Planet Formation is Child's Play

Planet Formation is Child's Play
An artist's rendition of the 1-million-year-old star system UX Tau A, located approximately 450 light-years away. Observations from NASA's Sptizer Space Telescope showed a gap in the dusty disk swirling around the system's central star. Astronomers suspect that the formation of one or multiple planets carved the space in this disk. (Image credit: NASA)

Astronomersthink they have found the two youngest solar systems ever detected, whereinfant planets could be sweeping up dust and creating voids in protoplanetarydisks 450 light-years from Earth.

NASA'sSpitzer Space Telescope observed the ring-like gaps, which could signal theearliest signs of rocky planet formation around two young stars located in theconstellation Taurus—UX Tau A and LkCa 15. Both stars are about 1 million yearsold, which is 10 times younger than other knownplanet-forming systems.

"Previously,astronomers were seeing holes at the centers of protoplanetary disks," saidCatherine Espaillat, an astronomer at the University of Michigan in Ann Arbor. Such holes are typically thought to be caused by photoevaporation, or stars burningdust away into light energy.

But insteadof central holes, Espaillat's team saw ring-like gaps in the spinning planetarymaterials.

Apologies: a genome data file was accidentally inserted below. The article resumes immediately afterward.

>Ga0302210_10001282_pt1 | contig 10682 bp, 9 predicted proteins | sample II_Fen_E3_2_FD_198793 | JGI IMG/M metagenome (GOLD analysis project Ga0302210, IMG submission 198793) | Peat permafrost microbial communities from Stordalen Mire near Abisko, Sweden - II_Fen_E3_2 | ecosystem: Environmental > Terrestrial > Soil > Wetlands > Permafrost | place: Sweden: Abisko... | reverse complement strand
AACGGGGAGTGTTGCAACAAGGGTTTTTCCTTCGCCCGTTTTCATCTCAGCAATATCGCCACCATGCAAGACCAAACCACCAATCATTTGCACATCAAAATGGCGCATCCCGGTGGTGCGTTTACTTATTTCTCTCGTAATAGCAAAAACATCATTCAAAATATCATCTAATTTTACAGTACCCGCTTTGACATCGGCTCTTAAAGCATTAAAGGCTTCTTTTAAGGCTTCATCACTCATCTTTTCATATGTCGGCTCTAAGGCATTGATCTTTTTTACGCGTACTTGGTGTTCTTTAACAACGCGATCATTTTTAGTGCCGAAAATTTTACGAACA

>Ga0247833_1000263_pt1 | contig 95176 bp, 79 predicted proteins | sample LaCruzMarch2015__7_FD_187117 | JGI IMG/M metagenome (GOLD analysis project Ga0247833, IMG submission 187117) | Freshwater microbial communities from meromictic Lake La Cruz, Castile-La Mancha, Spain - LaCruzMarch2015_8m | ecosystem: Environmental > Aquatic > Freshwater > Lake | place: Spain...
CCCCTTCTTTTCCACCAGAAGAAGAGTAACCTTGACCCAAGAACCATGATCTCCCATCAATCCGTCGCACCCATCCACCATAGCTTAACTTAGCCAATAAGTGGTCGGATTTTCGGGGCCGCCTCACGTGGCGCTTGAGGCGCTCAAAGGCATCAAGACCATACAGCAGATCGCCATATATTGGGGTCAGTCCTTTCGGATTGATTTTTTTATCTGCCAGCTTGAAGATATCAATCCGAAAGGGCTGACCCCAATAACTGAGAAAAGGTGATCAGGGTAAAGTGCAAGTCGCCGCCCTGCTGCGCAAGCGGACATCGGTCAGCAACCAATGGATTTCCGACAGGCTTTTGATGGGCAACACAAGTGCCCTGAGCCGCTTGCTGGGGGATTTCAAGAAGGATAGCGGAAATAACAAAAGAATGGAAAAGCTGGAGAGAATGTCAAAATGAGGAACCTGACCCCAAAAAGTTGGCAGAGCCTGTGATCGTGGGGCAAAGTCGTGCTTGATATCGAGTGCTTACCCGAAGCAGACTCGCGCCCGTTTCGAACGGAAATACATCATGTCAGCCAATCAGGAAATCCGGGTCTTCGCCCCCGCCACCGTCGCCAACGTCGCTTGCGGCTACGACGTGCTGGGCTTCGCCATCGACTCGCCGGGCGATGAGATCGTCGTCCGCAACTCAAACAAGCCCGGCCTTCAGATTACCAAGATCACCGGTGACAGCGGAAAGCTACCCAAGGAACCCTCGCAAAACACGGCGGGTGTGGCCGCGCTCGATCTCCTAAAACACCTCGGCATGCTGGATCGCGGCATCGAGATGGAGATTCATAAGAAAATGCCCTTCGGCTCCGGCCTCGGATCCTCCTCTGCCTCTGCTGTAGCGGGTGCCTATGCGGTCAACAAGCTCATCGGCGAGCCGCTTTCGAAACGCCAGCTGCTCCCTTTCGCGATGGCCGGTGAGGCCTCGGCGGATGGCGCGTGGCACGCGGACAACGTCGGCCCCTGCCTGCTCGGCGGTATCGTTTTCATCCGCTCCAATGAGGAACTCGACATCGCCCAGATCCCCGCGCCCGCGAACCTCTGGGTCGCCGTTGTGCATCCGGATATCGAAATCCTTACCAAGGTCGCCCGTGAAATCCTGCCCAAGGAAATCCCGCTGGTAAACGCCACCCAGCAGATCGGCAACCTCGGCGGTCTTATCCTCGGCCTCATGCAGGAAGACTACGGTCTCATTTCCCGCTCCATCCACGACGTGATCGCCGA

"It'smore like a lane has been cleared within the disk. The existence of planets isthe most probable theory that can explain this structure," she said, asthe lanes are likely too distant from the star to photoevaporate.

The idea issimilar to touching a dusty record as it rotates, clearing a ring in the mat ofparticles; planets, however, use their growing gravity to sweep up the dust.

The Dec. 1issue of Astrophysical Journal Letters will detail Espaillat and hercolleagues' findings about the infant solar systems, which they said could helpexplain our own planet's past.

"Weare looking for our history," said University of Michigan astronomer Nuria Calvet, who worked with Espaillat on the research."We are looking for the history of solar systems, trying to understand howthey form."

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Former contributor

Dave Mosher is currently a public relations executive at AST SpaceMobile, which aims to bring mobile broadband internet access to the half of humanity that currently lacks it. Before joining AST SpaceMobile, he was a senior correspondent at Insider and the online director at Popular Science. He has written for several news outlets in addition to Live Science and, including:, National Geographic News, Scientific American, Simons Foundation and Discover Magazine.